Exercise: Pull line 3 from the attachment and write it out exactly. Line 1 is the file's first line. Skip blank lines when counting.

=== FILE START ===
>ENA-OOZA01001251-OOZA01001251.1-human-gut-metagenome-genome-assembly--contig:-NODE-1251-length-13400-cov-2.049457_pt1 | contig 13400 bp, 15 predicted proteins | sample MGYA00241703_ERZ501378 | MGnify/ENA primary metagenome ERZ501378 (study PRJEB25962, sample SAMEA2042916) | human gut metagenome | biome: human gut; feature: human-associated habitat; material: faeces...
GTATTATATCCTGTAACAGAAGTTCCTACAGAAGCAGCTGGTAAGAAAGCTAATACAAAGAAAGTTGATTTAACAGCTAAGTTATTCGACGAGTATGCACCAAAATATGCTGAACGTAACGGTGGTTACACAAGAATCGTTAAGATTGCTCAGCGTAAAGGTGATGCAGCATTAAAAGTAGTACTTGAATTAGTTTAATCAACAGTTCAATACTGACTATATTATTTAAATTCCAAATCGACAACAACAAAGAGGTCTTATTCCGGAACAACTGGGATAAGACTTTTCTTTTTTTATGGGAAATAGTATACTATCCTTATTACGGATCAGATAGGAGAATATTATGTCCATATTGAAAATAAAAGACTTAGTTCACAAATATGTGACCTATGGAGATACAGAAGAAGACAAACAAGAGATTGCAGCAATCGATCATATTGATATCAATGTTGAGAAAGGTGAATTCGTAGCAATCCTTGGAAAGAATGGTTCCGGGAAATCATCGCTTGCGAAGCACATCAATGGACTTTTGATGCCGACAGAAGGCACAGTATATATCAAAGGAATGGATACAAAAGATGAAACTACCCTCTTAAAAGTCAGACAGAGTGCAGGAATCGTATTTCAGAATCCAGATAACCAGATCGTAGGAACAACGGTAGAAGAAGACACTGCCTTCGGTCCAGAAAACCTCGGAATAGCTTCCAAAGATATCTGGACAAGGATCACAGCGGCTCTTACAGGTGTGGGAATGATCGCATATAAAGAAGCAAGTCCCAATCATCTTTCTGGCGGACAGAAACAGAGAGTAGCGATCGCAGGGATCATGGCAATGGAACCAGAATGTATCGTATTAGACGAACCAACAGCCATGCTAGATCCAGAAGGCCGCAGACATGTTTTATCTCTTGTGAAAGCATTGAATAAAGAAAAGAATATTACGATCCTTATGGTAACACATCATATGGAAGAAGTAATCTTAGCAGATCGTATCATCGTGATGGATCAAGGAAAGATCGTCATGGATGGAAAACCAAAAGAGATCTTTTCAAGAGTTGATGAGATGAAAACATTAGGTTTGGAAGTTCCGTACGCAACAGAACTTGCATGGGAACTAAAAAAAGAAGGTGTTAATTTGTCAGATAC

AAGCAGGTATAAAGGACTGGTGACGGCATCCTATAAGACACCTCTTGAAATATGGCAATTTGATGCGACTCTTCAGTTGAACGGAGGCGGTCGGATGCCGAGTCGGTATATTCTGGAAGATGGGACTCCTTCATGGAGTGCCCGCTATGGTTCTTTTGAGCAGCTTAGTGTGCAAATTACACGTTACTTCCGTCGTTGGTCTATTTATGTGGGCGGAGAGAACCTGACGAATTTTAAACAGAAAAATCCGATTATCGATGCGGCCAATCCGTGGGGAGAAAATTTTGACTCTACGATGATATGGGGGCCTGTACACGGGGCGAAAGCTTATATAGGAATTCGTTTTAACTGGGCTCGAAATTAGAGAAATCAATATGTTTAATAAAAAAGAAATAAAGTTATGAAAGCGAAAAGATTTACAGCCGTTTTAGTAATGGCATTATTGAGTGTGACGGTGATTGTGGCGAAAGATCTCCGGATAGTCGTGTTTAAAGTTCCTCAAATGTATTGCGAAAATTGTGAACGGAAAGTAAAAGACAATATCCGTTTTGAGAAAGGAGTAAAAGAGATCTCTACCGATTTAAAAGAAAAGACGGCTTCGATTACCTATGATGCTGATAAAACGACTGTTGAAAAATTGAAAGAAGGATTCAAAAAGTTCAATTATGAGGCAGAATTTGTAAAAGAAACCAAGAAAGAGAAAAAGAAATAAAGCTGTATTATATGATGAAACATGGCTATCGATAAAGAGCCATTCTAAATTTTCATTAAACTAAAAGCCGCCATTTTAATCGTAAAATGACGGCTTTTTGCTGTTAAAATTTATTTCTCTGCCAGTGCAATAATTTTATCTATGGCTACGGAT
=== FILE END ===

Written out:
AAGCAGGTATAAAGGACTGGTGACGGCATCCTATAAGACACCTCTTGAAATATGGCAATTTGATGCGACTCTTCAGTTGAACGGAGGCGGTCGGATGCCGAGTCGGTATATTCTGGAAGATGGGACTCCTTCATGGAGTGCCCGCTATGGTTCTTTTGAGCAGCTTAGTGTGCAAATTACACGTTACTTCCGTCGTTGGTCTATTTATGTGGGCGGAGAGAACCTGACGAATTTTAAACAGAAAAATCCGATTATCGATGCGGCCAATCCGTGGGGAGAAAATTTTGACTCTACGATGATATGGGGGCCTGTACACGGGGCGAAAGCTTATATAGGAATTCGTTTTAACTGGGCTCGAAATTAGAGAAATCAATATGTTTAATAAAAAAGAAATAAAGTTATGAAAGCGAAAAGATTTACAGCCGTTTTAGTAATGGCATTATTGAGTGTGACGGTGATTGTGGCGAAAGATCTCCGGATAGTCGTGTTTAAAGTTCCTCAAATGTATTGCGAAAATTGTGAACGGAAAGTAAAAGACAATATCCGTTTTGAGAAAGGAGTAAAAGAGATCTCTACCGATTTAAAAGAAAAGACGGCTTCGATTACCTATGATGCTGATAAAACGACTGTTGAAAAATTGAAAGAAGGATTCAAAAAGTTCAATTATGAGGCAGAATTTGTAAAAGAAACCAAGAAAGAGAAAAAGAAATAAAGCTGTATTATATGATGAAACATGGCTATCGATAAAGAGCCATTCTAAATTTTCATTAAACTAAAAGCCGCCATTTTAATCGTAAAATGACGGCTTTTTGCTGTTAAAATTTATTTCTCTGCCAGTGCAATAATTTTATCTATGGCTACGGAT